-41-

 
The following table sets forth our revenue for the periods indicated:

   
Quarterly Revenue
 
   
(Dollars in thousands)
 
   
2009
   
2008
 
2007
 
Three Months Ended
 
Amount
   
Percent
   
Amount
   
Percent
   
Amount
   
Percent
 
March 31
  $ 288,033       21.8%     $ 234,850       23.1%     $ 204,170       23.5%  
June 30
    317,140       24.0%       246,411       24.3%       216,982       25.0%  
September 30
    339,643       25.8%       254,273       25.0%       217,932       25.0%  
December 31
    374,378       28.4%       279,799       27.6%       230,424       26.5%  
Total for Year
  $ 1,319,194       100.0%     $ 1,015,333       100.0%     $ 869,508       100.0%  

Results of Operations

The following table sets forth the percentage relationship of certain statement of income data to revenue for the periods indicated:

 
Year Ended December 31,
 
2009
 
2008
 
2007
 
Revenue
100.0%
 
100.0%
 
100.0%
 
Cost of educational services
34.1%
 
37.8%
 
41.3%
 
Student services and administrative expenses
28.8%
 
30.1%
 
30.8%
 
Operating income
37.1%
 
32.1%
 
27.9%
 
Interest income, net
0.2%
 
0.2%
 
0.3%
 
Income before income taxes
37.3%
 
32.3%
 
28.2%
 

The following table sets forth our total student enrollment as of the dates indicated:

   
Total Student
 
Increase Over
As of December 31,
 
Enrollment
 
Prior Year
2009
 
80,766
 
30.3%
2008
 
61,983
 
16.9%
2007
 
53,027
 
13.1%

Total student enrollment includes all new and continuing students.  A continuing student is any student who, in the academic term being measured, is enrolled in a program of study at one of our campuses and was enrolled in the same program at any of our campuses at the end of the immediately preceding academic term.  A new student is any student who, in the academic term being measured, enrolls in and begins attending any program of study at one of our campuses:

·  
for the first time at that campus;
·  
after graduating in a prior academic term from a different program of study at that campus; or
·  
after having withdrawn or been terminated from a program of study at that campus.

 
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The following table sets forth our new student enrollment in the periods indicated:

   
2009
 
2008
 
2007
New Student Enrollment
 
New
 
Increase
 
New
 
Increase
 
New
 
Increase
in the Three
 
Student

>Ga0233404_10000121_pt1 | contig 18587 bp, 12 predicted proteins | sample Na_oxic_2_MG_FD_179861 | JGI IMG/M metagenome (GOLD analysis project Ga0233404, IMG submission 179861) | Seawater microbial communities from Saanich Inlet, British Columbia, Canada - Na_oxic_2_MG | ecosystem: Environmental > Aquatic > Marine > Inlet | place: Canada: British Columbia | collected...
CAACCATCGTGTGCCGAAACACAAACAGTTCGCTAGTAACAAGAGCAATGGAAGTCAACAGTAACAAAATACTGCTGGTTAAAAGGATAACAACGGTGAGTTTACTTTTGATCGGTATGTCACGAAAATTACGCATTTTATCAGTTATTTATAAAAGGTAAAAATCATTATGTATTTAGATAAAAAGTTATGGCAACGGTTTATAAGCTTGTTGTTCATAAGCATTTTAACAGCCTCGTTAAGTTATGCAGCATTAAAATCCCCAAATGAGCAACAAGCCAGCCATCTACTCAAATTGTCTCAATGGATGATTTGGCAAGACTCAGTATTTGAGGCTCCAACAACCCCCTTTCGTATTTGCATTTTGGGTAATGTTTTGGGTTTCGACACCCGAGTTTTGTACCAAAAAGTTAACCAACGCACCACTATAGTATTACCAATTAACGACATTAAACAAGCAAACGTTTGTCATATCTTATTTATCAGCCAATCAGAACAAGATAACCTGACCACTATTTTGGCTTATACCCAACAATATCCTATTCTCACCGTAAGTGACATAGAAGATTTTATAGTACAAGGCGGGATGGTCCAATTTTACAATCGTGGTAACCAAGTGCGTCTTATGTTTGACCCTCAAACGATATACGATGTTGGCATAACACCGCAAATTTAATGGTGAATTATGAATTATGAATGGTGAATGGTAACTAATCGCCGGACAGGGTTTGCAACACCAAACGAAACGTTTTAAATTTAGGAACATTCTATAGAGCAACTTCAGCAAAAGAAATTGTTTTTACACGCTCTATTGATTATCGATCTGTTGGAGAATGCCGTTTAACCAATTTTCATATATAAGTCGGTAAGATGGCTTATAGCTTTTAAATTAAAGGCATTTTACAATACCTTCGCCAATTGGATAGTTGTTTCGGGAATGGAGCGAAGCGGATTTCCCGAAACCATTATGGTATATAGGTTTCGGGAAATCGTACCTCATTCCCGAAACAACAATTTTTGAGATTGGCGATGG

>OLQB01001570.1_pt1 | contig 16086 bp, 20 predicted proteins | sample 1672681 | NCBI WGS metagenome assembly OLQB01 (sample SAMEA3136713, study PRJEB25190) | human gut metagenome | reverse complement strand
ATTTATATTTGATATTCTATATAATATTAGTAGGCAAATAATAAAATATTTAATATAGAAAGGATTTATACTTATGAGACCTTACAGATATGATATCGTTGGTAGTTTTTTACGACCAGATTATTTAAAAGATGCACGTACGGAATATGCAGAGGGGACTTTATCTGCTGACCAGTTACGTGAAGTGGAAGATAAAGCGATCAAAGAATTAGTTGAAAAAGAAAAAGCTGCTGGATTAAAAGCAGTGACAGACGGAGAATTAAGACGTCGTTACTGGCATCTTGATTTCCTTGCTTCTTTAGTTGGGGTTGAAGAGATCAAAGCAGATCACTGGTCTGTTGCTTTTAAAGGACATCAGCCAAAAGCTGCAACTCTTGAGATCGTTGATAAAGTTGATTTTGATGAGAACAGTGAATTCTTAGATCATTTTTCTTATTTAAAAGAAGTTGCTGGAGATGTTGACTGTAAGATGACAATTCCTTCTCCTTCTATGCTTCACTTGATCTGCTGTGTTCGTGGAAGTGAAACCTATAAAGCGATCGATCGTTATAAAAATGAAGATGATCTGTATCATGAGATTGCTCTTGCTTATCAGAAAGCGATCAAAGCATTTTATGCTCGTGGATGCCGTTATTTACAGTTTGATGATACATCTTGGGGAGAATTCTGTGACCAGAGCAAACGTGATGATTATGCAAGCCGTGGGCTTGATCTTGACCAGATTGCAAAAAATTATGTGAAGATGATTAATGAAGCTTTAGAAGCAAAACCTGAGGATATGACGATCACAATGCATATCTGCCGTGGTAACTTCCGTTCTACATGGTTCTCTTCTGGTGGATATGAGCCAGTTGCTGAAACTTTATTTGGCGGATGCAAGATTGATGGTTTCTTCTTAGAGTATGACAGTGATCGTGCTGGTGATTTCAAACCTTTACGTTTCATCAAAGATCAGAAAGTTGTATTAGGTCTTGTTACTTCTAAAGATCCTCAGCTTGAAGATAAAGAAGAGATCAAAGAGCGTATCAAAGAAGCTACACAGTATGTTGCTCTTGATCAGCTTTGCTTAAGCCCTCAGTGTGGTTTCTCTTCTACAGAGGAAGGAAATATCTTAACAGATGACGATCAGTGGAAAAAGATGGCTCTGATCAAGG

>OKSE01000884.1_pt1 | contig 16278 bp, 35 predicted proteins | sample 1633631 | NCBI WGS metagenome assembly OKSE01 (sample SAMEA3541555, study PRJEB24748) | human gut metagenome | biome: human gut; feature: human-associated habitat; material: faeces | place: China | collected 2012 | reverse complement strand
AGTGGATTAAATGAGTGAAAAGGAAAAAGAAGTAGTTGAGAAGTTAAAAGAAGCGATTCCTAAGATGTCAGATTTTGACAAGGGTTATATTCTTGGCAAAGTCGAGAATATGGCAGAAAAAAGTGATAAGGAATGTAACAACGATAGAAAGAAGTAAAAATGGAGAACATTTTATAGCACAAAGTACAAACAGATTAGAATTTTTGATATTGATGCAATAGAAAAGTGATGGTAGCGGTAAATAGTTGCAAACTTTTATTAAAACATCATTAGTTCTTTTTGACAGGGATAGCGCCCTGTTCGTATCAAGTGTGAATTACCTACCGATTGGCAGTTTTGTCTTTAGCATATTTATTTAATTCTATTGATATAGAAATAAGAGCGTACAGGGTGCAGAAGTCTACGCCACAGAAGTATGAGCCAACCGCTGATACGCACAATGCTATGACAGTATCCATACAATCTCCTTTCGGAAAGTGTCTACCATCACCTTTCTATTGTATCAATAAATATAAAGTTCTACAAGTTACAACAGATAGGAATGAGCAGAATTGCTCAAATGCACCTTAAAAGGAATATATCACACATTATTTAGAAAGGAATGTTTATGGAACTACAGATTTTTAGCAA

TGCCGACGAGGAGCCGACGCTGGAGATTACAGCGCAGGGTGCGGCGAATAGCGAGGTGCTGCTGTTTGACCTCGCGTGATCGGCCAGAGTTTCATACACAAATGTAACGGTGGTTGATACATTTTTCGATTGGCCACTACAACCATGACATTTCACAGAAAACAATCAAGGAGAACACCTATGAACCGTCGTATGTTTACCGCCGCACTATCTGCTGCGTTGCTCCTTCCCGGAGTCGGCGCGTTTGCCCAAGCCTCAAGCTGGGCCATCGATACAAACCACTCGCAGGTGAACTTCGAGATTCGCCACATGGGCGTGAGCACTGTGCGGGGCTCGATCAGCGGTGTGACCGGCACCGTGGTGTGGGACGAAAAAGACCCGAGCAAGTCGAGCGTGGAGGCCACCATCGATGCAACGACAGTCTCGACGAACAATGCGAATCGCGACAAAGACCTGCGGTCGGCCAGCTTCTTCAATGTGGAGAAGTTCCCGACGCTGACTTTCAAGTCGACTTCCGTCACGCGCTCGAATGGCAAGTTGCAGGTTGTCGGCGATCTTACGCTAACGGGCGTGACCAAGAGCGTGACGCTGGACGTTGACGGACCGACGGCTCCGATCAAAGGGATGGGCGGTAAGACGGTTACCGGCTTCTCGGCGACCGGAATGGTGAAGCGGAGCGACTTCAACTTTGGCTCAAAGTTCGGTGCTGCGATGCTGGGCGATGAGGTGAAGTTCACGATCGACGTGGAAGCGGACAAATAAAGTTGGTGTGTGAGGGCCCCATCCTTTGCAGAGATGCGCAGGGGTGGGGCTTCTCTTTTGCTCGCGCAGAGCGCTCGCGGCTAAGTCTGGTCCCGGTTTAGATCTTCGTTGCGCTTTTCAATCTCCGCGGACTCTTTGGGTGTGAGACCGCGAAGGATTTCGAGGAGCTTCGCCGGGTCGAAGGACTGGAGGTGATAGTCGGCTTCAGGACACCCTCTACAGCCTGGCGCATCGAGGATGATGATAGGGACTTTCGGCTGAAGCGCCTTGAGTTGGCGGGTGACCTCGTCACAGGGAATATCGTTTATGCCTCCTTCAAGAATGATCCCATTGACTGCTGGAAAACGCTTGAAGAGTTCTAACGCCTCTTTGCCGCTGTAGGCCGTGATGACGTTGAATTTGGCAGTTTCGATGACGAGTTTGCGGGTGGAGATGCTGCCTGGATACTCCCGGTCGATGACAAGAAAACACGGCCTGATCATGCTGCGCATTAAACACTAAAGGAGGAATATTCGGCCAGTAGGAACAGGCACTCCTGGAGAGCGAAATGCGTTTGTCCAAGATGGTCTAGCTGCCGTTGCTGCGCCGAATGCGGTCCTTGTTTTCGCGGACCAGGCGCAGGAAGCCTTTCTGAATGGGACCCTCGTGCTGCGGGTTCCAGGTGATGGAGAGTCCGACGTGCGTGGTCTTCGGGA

Over
 
Student
 
Over
 
Student
 
Over
Months Ended:
 
Enrollment (1)
 
Prior Year (1)
 
Enrollment
 
Prior Year
 
Enrollment
 
Prior Year
March 31
 
18,935
 
36.8%
 
13,844
 
8.7%
 
12,738
 
13.1%
June 30
 
19,692
 
33.5%
 
14,751
 
22.5%
 
12,043
 
3.2%
September 30
 
27,738
 
27.2%
 
21,807
 
19.4%
 
18,270
 
8.8%
December 31
 
19,563
 
31.2%
 
14,911
 
29.2%
 
11,542
 
13.1%
Total for the year
 
85,928
 
31.6%
 
65,313
 
19.6%
 
54,593
 
9.3%
     _____________________________
 
(1)
New students enrolled at DWC have been included beginning with the September 30, 2009 period.

We believe that economic downturns in the United States, in particular those that result in higher unemployment rates among unskilled workers, have historically been associated with increased student enrollment at postsecondary educational institutions.  Based on this, we believe that the current economic recession in the United States which has given rise to higher unemployment among unskilled workers has contributed to the year-over-year increases in our new and total student enrollment in each of the past few fiscal quarters.  These increases have had a material favorable effect on our results of operations, cash flows and financial condition.  There are a number of other factors, however, that affect student enrollment, and we cannot assure you that this trend will continue or we will continue to experience similar financial and operating results.  In addition, tighter credit markets in the United States have contributed to reduced availability of private education loans from third-party lenders to our students and, as a result, have led to an increase in the amount of internal student financing that we have provided to our students.  See “—Financial Condition, Liquidity and Capital ResourcesStudent Financing Update” below.

At the vast majority of our campuses, we generally organize the academic schedule for programs of study offered on the basis of four 12-week academic quarters in a calendar year.  The academic quarters typically begin in early March, mid-June, early September and late November or early December.  To measure the persistence of our students, the number of continuing students in any academic term is divided by the total student enrollment in the immediately preceding academic term.